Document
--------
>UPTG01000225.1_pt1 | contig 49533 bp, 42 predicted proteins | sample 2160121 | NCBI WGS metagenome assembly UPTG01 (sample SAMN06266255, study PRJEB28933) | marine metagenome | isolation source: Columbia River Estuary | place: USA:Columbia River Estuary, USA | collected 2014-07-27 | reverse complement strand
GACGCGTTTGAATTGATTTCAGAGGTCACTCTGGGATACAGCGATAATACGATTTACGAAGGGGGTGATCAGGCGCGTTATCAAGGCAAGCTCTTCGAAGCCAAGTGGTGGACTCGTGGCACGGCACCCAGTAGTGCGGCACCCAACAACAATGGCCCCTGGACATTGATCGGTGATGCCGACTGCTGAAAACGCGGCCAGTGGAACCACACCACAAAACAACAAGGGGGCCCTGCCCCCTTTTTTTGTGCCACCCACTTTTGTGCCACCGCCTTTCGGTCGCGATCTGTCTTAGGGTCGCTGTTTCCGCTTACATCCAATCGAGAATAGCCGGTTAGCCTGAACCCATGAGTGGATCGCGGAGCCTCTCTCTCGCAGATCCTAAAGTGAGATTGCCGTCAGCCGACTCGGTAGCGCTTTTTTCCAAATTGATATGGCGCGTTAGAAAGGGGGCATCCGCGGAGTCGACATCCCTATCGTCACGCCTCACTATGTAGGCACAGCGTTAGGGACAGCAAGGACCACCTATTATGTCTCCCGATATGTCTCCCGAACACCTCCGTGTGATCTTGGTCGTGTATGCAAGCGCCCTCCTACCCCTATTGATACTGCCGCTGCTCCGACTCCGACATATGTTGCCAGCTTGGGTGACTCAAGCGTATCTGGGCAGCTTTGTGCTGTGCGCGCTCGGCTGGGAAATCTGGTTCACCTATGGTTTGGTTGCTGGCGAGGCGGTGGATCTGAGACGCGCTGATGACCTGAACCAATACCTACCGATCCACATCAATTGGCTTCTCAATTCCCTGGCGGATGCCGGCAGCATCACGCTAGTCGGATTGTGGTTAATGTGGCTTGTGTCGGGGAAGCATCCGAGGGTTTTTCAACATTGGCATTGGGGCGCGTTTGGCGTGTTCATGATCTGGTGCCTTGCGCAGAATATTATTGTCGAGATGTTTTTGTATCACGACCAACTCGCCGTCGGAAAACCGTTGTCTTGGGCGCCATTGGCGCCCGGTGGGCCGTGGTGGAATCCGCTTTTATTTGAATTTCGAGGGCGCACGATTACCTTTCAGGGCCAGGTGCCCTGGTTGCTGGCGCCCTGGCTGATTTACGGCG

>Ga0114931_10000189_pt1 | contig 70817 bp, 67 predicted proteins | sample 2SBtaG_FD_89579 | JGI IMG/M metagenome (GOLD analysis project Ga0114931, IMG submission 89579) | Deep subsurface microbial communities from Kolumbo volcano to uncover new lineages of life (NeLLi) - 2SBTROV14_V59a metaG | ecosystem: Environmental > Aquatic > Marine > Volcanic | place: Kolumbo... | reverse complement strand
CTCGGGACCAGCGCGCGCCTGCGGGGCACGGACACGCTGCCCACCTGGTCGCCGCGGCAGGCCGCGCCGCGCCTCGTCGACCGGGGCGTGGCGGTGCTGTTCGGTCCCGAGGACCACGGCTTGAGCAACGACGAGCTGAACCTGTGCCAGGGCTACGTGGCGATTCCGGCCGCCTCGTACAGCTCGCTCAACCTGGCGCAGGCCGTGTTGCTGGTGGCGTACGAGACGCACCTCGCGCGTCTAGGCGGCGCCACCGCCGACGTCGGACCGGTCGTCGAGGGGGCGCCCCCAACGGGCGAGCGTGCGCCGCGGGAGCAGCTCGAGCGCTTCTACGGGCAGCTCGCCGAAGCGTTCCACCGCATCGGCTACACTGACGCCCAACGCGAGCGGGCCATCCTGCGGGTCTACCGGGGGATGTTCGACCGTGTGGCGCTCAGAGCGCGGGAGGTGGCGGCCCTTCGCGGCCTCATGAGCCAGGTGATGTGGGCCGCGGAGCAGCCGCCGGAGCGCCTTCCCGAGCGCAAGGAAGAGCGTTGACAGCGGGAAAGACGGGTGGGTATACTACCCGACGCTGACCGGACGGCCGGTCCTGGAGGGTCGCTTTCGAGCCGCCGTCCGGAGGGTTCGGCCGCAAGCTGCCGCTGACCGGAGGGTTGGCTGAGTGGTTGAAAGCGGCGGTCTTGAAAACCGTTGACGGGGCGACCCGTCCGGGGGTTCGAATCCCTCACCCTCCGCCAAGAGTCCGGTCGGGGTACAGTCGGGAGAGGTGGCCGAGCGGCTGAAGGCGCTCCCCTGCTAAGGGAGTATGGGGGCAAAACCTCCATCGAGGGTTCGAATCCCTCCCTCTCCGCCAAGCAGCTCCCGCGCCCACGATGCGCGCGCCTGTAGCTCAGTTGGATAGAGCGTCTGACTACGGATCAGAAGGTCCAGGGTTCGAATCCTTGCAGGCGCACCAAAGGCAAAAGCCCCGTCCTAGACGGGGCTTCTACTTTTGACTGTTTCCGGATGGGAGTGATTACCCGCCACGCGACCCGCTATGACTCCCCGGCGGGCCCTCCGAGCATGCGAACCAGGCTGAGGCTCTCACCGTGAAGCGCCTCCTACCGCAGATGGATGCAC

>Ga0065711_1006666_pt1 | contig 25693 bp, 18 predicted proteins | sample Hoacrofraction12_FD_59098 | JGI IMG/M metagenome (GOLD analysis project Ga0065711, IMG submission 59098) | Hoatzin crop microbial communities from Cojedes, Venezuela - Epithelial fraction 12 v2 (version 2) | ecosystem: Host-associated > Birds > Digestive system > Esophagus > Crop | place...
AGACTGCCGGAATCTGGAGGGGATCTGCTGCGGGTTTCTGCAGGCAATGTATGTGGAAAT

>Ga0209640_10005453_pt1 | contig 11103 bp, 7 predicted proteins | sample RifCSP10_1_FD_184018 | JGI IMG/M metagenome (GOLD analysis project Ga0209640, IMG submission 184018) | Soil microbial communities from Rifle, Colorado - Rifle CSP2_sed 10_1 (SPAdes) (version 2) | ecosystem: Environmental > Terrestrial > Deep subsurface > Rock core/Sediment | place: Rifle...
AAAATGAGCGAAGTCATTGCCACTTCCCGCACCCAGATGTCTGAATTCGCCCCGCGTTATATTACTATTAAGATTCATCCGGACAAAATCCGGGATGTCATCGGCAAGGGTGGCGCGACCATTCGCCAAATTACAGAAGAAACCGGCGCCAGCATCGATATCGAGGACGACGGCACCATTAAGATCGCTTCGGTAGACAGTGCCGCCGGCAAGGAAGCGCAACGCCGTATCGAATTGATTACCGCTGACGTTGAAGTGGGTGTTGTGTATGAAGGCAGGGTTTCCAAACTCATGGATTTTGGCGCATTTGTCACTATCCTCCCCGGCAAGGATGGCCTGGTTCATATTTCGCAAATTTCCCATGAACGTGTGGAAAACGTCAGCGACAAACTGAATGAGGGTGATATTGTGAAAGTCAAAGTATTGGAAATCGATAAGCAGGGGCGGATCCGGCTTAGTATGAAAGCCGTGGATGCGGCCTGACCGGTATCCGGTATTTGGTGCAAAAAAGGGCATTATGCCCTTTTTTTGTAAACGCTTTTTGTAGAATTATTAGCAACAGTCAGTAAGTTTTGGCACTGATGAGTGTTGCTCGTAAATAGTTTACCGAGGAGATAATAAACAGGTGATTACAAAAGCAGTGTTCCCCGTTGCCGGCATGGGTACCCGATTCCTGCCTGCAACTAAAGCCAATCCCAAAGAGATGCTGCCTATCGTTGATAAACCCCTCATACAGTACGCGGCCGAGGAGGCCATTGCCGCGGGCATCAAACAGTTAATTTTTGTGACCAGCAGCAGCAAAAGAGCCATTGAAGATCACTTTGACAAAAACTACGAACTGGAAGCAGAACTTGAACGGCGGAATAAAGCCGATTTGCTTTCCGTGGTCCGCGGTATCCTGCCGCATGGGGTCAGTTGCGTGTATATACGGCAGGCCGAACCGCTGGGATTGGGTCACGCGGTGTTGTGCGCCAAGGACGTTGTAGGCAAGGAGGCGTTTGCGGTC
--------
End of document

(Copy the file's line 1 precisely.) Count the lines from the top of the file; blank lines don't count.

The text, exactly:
>UPTG01000225.1_pt1 | contig 49533 bp, 42 predicted proteins | sample 2160121 | NCBI WGS metagenome assembly UPTG01 (sample SAMN06266255, study PRJEB28933) | marine metagenome | isolation source: Columbia River Estuary | place: USA:Columbia River Estuary, USA | collected 2014-07-27 | reverse complement strand